WASHINGTON – Angry Americans voice outrage at being asked to pay more for health coverage. Lawmakers and the White House say the public just doesn’t appreciate the benefits of the new health law. Opponents clamor for repeal before the program fully kicks in.
The year was 1989, and the law was the Medicare Catastrophic Coverage Act, which was supposed to protect older Americans from bankruptcy because of medical bills. Instead it became a catastrophe for Democratic and Republican lawmakers, who learned the hard way that many older Americans did not want to be helped in that particular way.
Seventeen months after President Ronald Reagan signed the measure with Rose Garden fanfare, a series of miscalculations and missteps in passing the law became painfully evident, and it was unceremoniously stricken from the books by lawmakers who could not see its demise come quickly enough.
The tortured history of the catastrophic-care law is a cautionary tale in the context of the struggle over the new health law, the Affordable Care Act. It illustrates the political and policy hazards of presenting sweeping health system changes to consumers who might not be prepared for them. And it provides a rare example of lawmakers who were willing to jettison a big piece of social policy legislation when the risks – that is, the political risks – became too grave.
“It has often been said that if you get an entitlement on the books, you can never get rid of it,” said Bill Archer, who pushed to repeal the 1988 law as a senior Republican, from Texas, on the House Ways and Means Committee. “That is an example of a time we did get rid of it.”
Backers of the Affordable Care Act say comparisons to the catastrophic-care debacle are flawed. They say that the new law fills a major health insurance void and that despite its current problems, it will never meet the same fate as that undertaking in 1988.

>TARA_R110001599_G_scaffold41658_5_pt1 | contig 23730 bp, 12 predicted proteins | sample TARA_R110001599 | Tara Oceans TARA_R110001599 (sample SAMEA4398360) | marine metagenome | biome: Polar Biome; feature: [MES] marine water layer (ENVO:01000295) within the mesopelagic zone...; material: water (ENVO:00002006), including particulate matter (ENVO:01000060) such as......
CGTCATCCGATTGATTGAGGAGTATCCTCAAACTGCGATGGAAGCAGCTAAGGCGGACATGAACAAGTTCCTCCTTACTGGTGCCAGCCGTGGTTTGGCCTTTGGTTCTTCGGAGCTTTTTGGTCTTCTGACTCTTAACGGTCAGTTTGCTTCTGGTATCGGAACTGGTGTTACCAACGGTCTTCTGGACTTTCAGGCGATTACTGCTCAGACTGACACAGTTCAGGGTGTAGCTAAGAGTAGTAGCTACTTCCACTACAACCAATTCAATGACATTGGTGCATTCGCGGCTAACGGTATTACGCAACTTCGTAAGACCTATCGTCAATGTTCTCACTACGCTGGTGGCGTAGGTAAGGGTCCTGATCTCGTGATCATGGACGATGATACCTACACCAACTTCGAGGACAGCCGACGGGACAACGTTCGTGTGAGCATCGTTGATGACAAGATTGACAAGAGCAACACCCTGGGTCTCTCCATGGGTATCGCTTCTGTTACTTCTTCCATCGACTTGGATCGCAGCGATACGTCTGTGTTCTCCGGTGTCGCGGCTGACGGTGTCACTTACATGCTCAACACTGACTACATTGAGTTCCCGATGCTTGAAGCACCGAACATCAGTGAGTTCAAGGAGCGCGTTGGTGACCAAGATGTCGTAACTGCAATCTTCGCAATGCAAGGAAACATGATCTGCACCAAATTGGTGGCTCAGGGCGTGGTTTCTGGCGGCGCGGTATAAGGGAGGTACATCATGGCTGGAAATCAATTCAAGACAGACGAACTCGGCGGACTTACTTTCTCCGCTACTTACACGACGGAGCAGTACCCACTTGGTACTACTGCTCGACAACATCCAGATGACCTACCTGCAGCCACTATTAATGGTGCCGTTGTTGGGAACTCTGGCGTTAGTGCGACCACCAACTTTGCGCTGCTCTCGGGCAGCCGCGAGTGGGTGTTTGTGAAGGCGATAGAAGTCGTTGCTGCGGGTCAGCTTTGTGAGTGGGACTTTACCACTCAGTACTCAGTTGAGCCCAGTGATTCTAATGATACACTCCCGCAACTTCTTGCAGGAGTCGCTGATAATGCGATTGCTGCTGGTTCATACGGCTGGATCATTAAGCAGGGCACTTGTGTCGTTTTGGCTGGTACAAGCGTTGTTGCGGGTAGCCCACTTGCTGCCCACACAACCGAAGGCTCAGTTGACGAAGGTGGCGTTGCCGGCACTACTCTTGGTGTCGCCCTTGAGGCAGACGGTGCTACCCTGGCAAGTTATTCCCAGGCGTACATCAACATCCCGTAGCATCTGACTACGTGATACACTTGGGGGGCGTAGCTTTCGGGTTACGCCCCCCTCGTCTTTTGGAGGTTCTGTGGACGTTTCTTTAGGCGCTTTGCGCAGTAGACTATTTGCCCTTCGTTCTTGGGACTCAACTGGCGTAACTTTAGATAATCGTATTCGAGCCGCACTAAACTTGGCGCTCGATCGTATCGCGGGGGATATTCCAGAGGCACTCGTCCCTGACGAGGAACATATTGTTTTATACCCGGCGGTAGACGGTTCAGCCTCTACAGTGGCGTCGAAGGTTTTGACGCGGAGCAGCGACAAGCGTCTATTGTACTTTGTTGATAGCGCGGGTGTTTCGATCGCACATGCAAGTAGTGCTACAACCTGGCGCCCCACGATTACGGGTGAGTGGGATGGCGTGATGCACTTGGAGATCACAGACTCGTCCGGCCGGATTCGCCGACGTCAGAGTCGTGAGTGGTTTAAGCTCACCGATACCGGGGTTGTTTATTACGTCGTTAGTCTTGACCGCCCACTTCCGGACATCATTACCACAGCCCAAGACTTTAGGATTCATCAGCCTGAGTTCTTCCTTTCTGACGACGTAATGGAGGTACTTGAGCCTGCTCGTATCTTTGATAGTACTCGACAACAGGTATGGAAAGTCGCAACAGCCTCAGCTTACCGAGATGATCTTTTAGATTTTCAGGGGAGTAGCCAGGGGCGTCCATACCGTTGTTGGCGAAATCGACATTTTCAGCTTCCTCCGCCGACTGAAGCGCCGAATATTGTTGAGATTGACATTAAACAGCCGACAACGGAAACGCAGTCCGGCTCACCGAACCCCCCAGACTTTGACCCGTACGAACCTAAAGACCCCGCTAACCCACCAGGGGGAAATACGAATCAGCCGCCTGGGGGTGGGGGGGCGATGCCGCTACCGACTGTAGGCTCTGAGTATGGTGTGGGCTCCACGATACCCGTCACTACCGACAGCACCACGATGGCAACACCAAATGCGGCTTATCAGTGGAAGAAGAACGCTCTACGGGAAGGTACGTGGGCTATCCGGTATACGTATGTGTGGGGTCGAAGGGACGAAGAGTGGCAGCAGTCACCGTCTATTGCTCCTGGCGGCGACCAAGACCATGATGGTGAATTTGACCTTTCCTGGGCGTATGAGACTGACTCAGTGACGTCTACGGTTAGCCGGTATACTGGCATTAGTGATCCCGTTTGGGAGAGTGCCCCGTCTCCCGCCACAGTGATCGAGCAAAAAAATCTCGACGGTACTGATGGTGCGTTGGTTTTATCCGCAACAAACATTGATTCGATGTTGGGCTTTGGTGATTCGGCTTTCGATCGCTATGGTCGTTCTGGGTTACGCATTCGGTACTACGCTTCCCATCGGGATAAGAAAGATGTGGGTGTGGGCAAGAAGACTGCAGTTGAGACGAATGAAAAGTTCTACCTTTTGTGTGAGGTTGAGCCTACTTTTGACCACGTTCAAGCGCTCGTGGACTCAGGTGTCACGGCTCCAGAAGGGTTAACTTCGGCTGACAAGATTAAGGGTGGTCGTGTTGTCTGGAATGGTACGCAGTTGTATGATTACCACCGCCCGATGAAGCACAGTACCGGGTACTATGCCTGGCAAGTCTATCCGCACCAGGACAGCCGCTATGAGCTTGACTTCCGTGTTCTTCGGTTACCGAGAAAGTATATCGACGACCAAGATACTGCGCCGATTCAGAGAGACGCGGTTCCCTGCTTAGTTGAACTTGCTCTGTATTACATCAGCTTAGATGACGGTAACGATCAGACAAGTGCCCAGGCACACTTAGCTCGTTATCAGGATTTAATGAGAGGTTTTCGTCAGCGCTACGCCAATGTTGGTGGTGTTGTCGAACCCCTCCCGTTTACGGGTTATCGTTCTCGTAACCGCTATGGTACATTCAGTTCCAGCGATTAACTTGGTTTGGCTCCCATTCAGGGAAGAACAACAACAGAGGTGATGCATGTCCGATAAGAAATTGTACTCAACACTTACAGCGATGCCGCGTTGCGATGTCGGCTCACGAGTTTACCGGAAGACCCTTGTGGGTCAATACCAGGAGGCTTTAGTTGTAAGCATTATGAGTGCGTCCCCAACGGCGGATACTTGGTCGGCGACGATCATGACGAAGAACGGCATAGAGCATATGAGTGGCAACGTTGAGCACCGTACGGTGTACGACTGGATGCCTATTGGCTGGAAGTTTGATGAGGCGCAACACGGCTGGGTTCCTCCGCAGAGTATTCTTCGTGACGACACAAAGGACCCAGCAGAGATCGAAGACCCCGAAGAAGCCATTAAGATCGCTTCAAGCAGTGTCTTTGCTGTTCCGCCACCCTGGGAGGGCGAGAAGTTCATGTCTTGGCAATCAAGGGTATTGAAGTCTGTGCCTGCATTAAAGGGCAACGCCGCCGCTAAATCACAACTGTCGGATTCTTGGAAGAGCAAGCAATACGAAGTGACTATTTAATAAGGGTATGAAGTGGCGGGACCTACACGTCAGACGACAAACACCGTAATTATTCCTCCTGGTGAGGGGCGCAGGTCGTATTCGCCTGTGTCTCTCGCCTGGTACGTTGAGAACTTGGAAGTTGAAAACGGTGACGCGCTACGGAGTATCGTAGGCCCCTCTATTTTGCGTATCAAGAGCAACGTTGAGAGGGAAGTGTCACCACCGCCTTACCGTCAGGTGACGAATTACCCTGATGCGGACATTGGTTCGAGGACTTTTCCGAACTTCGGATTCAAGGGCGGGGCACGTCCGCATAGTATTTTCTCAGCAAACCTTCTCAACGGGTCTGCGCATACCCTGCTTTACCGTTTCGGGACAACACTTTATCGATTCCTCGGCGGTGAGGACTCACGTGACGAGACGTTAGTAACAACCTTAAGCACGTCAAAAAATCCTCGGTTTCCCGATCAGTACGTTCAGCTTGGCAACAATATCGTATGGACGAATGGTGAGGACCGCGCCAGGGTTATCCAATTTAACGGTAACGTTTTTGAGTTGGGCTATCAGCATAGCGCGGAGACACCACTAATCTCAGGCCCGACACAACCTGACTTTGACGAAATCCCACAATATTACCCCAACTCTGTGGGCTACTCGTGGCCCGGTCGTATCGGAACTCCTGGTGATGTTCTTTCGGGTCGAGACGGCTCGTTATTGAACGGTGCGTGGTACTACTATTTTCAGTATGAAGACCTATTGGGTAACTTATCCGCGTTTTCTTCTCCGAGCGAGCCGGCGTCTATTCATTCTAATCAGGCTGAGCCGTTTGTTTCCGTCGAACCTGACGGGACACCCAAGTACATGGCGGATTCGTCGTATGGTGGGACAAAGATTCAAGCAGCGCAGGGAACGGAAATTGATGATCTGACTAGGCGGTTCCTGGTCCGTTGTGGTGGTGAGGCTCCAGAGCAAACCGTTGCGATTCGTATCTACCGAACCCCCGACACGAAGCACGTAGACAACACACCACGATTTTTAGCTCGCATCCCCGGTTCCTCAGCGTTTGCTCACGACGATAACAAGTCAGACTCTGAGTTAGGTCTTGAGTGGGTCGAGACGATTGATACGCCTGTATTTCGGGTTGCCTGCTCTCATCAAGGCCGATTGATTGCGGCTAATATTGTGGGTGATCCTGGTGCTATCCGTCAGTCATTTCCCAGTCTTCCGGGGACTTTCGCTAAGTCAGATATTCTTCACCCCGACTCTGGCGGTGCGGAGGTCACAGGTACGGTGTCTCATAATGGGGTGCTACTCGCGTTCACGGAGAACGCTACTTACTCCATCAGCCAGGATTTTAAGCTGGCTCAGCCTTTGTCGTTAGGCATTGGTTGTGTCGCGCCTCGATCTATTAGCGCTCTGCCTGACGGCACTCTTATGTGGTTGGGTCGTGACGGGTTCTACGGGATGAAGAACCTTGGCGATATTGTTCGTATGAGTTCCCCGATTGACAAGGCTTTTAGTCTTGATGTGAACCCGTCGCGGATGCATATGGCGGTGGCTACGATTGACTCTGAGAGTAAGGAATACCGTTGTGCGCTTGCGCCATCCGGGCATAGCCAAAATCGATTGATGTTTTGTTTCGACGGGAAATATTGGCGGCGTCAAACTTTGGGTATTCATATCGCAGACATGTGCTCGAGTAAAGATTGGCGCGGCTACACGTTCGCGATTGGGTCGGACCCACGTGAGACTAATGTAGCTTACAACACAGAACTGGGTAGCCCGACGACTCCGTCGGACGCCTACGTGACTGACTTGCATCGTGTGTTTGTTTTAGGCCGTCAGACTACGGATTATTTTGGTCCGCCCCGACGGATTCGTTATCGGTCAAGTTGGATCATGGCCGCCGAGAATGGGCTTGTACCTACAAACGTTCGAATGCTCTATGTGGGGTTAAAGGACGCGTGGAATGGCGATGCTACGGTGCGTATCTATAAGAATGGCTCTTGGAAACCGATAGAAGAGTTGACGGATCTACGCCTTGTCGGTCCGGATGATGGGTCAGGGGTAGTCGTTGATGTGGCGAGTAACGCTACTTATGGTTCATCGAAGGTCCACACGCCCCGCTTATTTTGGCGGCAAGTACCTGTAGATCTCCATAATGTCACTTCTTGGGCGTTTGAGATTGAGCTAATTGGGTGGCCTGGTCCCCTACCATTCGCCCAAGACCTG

“It is enormously different,” said Ron Pollack, the executive director of Families USA, a liberal consumer advocacy group, who supported both the new health law and the catastrophic-care program. “You had a benefit totally paid for by 40 percent of the Medicare beneficiaries, who overwhelmingly thought there was not a benefit there for them. It is understandable they were upset.”
On Sunday, top congressional Democrats on Sunday stood by President Obama and the flawed rollout of the government’s health-care website, expressing confidence the problems would be fixed and the issue would not drag down the party in next year’s mid-term elections.
“I don’t think you can tell what will happen next year, but I will tell you this – Democrats stand tall in support of the Affordable Care Act,” House Minority Leader Nancy Pelosi, D-Calif., said on NBC’s “Meet the Press.”
But Republicans said Democrats were trying to gloss over the problems with the law.
“No matter how much Congresswoman Pelosi tries to spin this, this is a mess,” Sen. Kelly Ayotte, R-N.H., said on “Meet the Press.” “My constituents are very unhappy with the notices they’re receiving and higher premiums.”
Some involved with the passage and repeal of the Medicare Catastrophic Coverage Act see clear parallels with the current situation, in which a very vocal minority that views itself as harmed by the new law has joined with highly organized political operations to rally opposition to it.
“When I saw this massive thing, I said, ‘Boy, if this is anything like catastrophic, they are going to be in trouble,’ ” said Brian J. Donnelly, who led the 1989 repeal effort as a Massachusetts Democrat on the Ways and Means Committee. “It is a very good analogy.”
The Los Angeles Times contributed to this report.